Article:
Three pretty unconnected sorts of things for this Friday:
1. Since we talked Green Cleaning in the Everyday Advocate series, I found a couple more posts that offer green product suggestions for replacing Comet (baking soda, liquid soap, vinegar), dealing with grout (hydrogen peroxide and water), and more. As I find pins related to things we talk about here, I’ll put them on a board called “From the Blog,” if you want to follow.
2. A while ago I wrote about public restrooms in L.A. This last week, there was a piece in the NY Times on public restrooms in India. Did you know that public restrooms for women are offered at a severely disproportionate rate compared to men?
The municipal government provides 5,993 public toilets for men, compared with only 3,536 for women. Men have an additional 2,466 urinals. (A 2009 study found an even greater imbalance in New Delhi, the national capital, with 1,534 public toilets for men and 132 for women.)
The whole story is really fascinating in terms of how this issues connects to poverty. Learn about the Right to Pee campaign here.
3. Curtis in particular is very excited to see this today:
This is in part because he originally thought Merida’s name was Meredith. Incidentally, while I cannot shoot a bow and arrow,
our family does have their own plaid.
Correction from my mother:
OK, dear, so you don’t have a “family plaid.” You come from 3 clans, all of which have several tartans: Buchanan (my mom’s mom), Burns (your dad’s paternal line), and Russell (my dad’s mom). I have neglected your Scot literacy.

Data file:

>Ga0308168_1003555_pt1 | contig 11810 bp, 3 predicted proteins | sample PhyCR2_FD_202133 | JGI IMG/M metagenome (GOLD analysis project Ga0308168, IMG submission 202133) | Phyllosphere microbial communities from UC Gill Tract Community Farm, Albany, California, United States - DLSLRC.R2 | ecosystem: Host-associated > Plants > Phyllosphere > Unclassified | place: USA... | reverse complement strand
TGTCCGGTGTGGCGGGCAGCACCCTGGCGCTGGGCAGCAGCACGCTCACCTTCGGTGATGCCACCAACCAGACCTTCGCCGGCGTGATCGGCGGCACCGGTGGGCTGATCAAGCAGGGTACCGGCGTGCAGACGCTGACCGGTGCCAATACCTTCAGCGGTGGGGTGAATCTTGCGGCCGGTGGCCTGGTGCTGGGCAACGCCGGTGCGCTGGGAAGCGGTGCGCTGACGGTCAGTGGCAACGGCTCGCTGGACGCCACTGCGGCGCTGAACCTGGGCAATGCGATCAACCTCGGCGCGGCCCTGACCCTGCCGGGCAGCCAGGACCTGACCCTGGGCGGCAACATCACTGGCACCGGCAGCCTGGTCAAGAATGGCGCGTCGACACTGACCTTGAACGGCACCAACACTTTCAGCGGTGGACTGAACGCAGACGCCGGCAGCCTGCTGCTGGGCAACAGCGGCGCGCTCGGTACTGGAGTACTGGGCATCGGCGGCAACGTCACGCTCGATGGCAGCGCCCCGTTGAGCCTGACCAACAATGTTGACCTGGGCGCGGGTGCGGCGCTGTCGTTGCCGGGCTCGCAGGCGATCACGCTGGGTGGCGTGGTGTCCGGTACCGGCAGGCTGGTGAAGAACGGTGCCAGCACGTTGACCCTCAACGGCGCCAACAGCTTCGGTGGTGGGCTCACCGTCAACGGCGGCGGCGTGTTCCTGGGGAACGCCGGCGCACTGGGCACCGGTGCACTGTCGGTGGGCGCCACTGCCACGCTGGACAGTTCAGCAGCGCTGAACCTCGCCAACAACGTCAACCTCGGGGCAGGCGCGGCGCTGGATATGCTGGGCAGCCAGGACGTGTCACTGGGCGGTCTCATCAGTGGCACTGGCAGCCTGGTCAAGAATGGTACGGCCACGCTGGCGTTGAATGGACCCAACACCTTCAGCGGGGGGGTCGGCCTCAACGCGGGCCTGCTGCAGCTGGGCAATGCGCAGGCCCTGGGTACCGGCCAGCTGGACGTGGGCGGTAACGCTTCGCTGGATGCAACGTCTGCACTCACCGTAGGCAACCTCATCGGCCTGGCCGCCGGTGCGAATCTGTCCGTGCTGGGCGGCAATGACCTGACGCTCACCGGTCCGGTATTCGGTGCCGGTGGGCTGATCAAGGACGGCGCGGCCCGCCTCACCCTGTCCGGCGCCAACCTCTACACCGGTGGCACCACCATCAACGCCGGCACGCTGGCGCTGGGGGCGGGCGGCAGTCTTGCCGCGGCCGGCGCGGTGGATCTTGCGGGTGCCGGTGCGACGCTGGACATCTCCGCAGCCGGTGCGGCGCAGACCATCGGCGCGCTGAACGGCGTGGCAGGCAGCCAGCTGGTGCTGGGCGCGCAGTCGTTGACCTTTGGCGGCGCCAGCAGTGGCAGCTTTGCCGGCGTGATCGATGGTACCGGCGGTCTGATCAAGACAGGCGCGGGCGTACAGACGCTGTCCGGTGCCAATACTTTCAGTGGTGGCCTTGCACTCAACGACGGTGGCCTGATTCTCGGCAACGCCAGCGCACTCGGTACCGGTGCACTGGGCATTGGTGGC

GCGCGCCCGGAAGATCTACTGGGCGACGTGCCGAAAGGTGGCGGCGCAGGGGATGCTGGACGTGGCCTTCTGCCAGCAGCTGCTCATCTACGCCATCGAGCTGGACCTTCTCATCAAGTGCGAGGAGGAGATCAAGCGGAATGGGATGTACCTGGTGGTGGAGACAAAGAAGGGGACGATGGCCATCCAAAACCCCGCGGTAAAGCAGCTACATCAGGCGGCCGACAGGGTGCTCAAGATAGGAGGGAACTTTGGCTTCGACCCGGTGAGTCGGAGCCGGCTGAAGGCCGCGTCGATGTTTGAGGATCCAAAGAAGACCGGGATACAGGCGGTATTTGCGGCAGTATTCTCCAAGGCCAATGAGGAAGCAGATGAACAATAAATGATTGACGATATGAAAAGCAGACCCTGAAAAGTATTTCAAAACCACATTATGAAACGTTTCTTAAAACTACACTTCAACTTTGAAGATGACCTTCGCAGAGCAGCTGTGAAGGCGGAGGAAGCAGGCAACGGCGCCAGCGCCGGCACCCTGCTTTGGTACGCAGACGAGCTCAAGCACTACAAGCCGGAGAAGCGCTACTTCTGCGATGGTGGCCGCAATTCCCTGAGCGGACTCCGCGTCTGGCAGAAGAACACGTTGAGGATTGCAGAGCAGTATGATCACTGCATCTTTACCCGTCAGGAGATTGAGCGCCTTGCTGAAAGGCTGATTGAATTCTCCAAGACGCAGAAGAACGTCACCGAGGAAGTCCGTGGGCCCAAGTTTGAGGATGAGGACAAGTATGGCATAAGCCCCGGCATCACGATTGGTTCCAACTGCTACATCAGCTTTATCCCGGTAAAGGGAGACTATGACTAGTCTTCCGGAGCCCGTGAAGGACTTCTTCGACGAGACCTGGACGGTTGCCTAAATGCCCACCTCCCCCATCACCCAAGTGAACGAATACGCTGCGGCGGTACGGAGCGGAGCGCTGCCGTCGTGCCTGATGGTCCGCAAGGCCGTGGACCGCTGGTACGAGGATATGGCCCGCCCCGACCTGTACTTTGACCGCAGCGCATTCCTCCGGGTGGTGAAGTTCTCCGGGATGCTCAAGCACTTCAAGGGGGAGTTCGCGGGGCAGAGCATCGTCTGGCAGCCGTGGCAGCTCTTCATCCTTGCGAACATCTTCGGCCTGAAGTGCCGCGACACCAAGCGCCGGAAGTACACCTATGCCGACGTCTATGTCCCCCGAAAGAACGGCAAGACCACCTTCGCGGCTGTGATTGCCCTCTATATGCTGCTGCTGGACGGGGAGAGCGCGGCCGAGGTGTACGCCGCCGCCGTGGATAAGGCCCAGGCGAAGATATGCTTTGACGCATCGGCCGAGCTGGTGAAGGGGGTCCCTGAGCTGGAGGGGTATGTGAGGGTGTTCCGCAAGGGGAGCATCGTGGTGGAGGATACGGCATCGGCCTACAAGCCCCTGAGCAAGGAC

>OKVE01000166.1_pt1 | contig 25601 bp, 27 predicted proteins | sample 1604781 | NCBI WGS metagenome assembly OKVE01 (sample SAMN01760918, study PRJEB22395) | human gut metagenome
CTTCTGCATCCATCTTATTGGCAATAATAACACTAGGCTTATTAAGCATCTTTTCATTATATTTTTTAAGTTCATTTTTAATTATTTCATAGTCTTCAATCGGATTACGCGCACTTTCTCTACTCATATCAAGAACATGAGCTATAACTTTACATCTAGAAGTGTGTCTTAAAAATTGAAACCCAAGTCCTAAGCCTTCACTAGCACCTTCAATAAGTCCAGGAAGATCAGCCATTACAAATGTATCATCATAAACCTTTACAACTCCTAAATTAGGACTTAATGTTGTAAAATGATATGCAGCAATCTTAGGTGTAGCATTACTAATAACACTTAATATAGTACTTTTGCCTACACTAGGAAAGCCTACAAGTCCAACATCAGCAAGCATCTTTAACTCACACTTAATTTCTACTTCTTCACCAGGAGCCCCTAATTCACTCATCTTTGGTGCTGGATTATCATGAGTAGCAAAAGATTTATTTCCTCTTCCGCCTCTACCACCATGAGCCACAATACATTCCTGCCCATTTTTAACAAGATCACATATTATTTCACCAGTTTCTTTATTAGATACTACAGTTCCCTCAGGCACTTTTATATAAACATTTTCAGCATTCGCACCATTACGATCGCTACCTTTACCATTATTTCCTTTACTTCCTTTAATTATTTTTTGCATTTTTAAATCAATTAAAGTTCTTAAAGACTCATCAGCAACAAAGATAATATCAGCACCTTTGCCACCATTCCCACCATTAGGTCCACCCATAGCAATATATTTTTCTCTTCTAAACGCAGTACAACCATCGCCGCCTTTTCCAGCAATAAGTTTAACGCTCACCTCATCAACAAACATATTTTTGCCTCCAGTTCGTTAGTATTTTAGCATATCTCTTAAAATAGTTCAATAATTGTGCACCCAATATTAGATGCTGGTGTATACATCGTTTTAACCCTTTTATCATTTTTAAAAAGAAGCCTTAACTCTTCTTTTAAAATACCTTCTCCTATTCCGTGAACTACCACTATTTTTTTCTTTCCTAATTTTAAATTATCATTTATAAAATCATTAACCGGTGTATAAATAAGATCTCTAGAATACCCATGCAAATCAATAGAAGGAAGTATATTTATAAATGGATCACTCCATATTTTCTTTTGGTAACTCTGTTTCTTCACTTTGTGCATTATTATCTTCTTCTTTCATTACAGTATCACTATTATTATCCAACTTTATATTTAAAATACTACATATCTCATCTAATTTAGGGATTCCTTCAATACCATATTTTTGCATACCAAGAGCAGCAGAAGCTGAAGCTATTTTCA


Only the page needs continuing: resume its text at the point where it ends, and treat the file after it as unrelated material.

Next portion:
All I knew was that I have a teddy bear in plaid that family connected. (It’s Buchanan, I guess.)
I’m excited to see how they represent the first female lead in a Pixar film. There’s a lot of talk about that right now, and I liked how Jen Doll put it in her post:
How do you capture what makes a girl character a girl character, but also empower her, and not compromise what makes her her? How do you make those characters appealing and real but present a greater social construct that’s not sexist or so politically correct as to be unrelateable?
This week, I also saw a friend’s link to an older blog post that compiled ‘non-traditional princess stories.’ I think it’s tricky to create stories about people (not just girls) that avoid overly playing heavily into gender roles on the one hand and creating characters that behave exactly opposite of their gender’s trends on the other. Those are the easier stories to write.
Will you be seeing Brave? Do you have strong feelings about gender roles and protagonists in stories?